The Arkansas Times
and Arkansas Food & Farm
magazine recently partnered with the Arkansas Corn and Sorghum Board
, Trio's Restaurant
, Dempsey Bakery,
the Arkansas Agriculture Department
and Farm Bureau
to throw one heck of a unique party at Capi Peck's
party room out on Cantrell. The theme of the night was sorghum, and our goal was to introduce members of Arkansas' food community to an often-overlooked grain that is growing in popularity.
Now when I was a kid, "sorghum" was shorthand for "sorghum molasses," a dank, sweet syrup that my dad always liked to pour over his biscuits. I'd seen grain sorghum—or milo—all around, of course, but in those days, milo was mostly just a cover crop that farmers planted as part of crop rotation, the resulting harvest to be sold for livestock feed. And indeed, even to this day, most of the milo grown in Arkansas still winds up being used for animal consumption.
That may be about to change. The rise of the gluten-free, GMO free movement has caused chefs and consumers alike to take another look at alternative grains like sorghum. Now, I don't follow a gluten-free diet (quite the contrary), and I don't have many issues with GMO crops, but there's a third reason to be a fan of milo: It just plain tastes good. And that's something I think we can all get behind.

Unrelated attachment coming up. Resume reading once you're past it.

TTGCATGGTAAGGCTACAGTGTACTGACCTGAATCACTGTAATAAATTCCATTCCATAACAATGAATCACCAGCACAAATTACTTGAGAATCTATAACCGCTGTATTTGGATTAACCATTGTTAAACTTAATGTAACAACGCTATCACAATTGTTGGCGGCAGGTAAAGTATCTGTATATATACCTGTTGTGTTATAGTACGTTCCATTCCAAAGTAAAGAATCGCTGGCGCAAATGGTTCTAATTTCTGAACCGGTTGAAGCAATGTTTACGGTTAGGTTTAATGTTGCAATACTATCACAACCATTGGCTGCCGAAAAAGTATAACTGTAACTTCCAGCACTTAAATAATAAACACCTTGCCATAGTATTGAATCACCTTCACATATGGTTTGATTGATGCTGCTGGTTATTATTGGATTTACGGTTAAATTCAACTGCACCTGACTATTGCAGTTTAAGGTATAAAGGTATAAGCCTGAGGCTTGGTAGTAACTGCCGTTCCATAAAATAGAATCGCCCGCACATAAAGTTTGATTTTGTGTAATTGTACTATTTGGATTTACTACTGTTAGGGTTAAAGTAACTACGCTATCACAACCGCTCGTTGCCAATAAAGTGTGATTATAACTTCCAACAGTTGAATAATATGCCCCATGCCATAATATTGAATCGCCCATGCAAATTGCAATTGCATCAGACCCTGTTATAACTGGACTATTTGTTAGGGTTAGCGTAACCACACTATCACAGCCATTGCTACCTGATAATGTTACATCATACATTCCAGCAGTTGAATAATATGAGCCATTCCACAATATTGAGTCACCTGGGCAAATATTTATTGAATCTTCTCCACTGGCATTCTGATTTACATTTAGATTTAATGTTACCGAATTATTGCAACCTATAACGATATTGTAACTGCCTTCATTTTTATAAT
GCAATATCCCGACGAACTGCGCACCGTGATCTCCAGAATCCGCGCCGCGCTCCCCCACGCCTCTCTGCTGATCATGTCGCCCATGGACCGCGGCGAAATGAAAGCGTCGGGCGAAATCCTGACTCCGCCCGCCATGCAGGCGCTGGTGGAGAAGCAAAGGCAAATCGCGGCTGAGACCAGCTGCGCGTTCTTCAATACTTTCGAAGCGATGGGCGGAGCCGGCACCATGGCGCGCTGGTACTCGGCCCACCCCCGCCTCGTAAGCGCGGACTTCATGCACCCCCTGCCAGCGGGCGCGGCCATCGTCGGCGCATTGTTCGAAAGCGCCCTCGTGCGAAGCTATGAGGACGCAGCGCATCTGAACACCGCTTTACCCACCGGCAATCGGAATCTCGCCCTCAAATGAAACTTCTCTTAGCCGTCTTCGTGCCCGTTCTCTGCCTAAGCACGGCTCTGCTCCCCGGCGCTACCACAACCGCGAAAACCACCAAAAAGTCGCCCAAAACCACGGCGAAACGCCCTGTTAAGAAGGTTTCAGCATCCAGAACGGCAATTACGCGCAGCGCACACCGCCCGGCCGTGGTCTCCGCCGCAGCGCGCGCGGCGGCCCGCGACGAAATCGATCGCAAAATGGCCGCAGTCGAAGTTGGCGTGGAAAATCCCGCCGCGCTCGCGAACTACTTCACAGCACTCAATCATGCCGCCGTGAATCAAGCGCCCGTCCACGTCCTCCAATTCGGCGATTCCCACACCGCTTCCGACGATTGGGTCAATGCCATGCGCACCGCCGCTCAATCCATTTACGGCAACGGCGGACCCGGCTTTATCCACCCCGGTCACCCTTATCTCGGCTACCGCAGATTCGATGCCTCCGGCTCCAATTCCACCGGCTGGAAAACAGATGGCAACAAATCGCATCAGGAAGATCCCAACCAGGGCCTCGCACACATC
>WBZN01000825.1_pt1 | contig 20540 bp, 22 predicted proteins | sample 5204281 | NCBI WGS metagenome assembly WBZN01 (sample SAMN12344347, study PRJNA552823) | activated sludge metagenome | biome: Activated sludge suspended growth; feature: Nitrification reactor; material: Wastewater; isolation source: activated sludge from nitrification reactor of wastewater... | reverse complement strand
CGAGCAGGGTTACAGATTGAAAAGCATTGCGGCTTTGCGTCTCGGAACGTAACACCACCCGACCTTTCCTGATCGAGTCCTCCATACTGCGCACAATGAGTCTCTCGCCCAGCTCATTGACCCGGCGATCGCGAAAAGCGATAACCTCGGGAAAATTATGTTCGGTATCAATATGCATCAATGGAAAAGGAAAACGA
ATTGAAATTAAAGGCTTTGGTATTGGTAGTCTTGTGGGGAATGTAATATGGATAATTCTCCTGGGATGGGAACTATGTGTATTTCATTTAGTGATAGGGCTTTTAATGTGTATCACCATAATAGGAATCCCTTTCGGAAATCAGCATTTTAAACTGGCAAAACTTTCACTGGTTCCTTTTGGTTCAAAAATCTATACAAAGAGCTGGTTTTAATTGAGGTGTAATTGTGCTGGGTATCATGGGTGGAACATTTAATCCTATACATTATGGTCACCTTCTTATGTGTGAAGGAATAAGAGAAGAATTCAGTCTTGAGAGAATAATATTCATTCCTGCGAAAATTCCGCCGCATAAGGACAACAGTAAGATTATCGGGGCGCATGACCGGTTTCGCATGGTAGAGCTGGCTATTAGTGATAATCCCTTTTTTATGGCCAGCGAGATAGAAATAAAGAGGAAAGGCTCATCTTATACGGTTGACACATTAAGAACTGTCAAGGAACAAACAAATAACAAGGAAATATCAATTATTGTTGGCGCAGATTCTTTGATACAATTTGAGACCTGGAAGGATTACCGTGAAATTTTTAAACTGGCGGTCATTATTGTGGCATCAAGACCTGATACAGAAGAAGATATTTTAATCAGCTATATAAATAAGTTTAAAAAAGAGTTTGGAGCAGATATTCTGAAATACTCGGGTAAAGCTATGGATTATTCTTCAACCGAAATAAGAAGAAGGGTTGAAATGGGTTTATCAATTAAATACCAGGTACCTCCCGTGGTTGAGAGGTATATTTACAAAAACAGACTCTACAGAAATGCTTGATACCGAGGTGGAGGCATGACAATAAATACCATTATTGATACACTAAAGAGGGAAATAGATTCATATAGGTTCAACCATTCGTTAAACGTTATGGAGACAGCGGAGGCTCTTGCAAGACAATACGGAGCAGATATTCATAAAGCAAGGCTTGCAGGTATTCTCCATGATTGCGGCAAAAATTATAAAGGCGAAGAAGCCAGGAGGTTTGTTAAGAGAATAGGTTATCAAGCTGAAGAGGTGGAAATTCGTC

Capi Peck is certainly behind the grain. When she introduced the dishes that she and Paula Dempsey
had created for the event, she did it with an enthusiastic, "I love sorghum!" She went on to explain that despite nearly 30 years in the Little Rock food community, she had to undergo something of a crash course to learn how to cook the grain—but if she hadn't told us that, I wouldn't have known, because the dishes she served up tasted as good as any I've ever had. Sorghum risotto, a kale-and-sorghum salad and a spinach dip with sorghum crackers were all mouth-watering delights, and the cookies and breads that Paula Dempsey brought to the table (all made, in part, with ground sorghum flour), were also wonderful—especially those snickerdoodles.
In addition to the great eats, we also got to talk with some members of the Arkansas Corn and Grain Sorghum Board, including farmer Mike Richardson
from Holly Grove. Mike's been a member of the board since it was founded in 2000, and he works his family farm to grow corn, soybeans and milo—three of Arkansas' biggest crops. He told us all about the desire to open a sorghum processing mill in the state, citing the need for increased demand to make it economically feasible. He also talked at great length about the modern technology and science that allows row crop farmers to minimize the use of fertilizers, pesticides and herbicides so that food is as safe as possible. "We're just like you," Richardson said to us. "We don't want to eat things that aren't good for us, and we don't want to feed those things to our families." It's a point that often gets lost between the farm and the plate.
I learned a lot from the event—and farm writing is part of what I do for a living. I'm sure that others who aren't as lucky as I am to be connected to Arkansas growers learned even more—and I know everyone had a good time talking and eating. My hope is that this is one of the first of these sorts of events where we bring consumers, chefs and farmers together to have conversations about Arkansas food. We grow a lot of wonderful things here in the state, and I want everyone to know about them.